Imagine a world where humanity becomes better. Better in social context and better in biological content. That was and is the promise of the progressive movement. The social context is where we usually spend our time as we deal with progressives. They begin by presenting the Christian with the theodicy dilemma (“How can a good God allow suffering?”) and then proceed to provide for a proposed government which will alleviate suffering through the elimination of income disparity, health care disparity, and international power disparity. Progressives believe that they have an available solution to the theodicy that Christianity cannot provide. They have a good government.


But Christians have held sway in the biological arena. With the difference being that we both understand and accept the inherent individual dignity of the human being, Christians are able to effectively attack the eugenics agenda that still holds sway in the progressive bioethics world.


Of course not all progressive bioethicists hold to the eugenics agenda. (See Undue Risk: Secret State Experiments on Humans.) And the progressive world often deals in bioethical areas outside of human concerns, such as food supply issues (genetic crop engineering and its potential impact on food availability), in a more visible fashion.


Yet Hannah Zale explains that



“progressive bioethics” is best understood as the application of the scientific method to policymaking, emphasizing data-driven decision making and transparent methodologies.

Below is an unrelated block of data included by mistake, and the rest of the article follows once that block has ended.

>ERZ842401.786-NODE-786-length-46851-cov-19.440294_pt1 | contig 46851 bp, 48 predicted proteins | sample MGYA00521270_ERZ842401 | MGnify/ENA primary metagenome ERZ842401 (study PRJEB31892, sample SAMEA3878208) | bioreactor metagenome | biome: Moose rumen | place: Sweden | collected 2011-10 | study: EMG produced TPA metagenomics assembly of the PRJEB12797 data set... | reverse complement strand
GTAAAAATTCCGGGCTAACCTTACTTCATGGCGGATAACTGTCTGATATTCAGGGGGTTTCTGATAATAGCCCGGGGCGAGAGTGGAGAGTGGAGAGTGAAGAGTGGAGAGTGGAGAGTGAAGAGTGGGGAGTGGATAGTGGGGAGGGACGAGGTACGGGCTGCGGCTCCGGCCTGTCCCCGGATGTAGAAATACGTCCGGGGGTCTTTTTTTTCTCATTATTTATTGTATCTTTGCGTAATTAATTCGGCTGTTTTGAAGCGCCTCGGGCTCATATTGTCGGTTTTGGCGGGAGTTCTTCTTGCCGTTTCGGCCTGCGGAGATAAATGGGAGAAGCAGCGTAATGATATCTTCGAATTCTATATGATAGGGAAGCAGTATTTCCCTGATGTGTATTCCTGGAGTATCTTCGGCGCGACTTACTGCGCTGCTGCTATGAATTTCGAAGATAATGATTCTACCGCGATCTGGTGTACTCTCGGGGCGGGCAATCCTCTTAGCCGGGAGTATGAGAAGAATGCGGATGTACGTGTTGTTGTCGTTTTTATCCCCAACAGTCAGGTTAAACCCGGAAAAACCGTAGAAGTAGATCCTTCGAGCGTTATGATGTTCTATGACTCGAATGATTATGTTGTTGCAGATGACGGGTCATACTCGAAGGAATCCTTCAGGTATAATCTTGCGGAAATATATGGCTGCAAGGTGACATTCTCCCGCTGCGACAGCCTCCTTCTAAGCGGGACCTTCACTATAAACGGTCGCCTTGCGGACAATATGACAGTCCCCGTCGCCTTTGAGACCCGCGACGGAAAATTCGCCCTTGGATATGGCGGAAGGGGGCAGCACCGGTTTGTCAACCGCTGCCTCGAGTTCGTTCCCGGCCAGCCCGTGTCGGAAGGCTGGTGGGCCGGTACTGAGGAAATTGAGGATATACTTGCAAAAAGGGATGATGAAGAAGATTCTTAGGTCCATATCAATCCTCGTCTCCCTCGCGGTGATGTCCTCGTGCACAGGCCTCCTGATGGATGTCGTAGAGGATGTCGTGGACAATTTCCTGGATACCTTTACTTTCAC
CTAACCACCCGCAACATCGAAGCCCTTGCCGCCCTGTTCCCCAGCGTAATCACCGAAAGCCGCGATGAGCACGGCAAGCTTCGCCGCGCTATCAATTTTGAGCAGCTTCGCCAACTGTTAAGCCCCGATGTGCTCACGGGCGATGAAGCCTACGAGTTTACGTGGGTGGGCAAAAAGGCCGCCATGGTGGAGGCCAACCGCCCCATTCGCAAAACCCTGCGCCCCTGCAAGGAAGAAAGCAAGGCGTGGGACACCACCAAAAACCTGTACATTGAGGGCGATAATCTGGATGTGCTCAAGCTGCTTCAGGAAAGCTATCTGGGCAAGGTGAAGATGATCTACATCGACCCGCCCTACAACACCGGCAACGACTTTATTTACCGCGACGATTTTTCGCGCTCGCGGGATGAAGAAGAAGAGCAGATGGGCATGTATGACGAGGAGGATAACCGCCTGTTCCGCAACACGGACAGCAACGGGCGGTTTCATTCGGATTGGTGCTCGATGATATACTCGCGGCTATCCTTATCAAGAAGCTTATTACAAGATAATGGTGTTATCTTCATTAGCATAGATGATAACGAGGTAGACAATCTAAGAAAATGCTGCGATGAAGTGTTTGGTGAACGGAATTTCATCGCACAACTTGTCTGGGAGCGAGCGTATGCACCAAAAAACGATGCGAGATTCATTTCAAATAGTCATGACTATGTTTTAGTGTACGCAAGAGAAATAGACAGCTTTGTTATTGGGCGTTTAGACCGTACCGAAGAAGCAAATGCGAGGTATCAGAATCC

This and similar definitions of “ethics” which leave the matter in the simple world of pragmatism and “science” (whatever she means by that) we still have language which cannot automatically release us from the issue of eugenics. Without a moral foundation in Christian theism the chains remain.


Ronald Bailey raises the divisions in the movement to some clarity. The progressives are divided on matters such as nanotech and again often come to conclusions found in practical matters. To their credit, though, the concern of individual rights is paramount to some. Yet we see this as a half-way point as “rights” are seen by progressives as coming from the collective and the government; rights do not proceed from God. Again, we have an opportunity to move the Christian ethic through the various channels with a much higher level of security and sanctity.


As we develop curriculum for adults, let us not forget the children. Curriculum for education — for home schools, for secondary, and of course for college, are equally imperative. The battle rages on. Release the hounds!

More on: Ethics

Articles by Collin Brendemuehl

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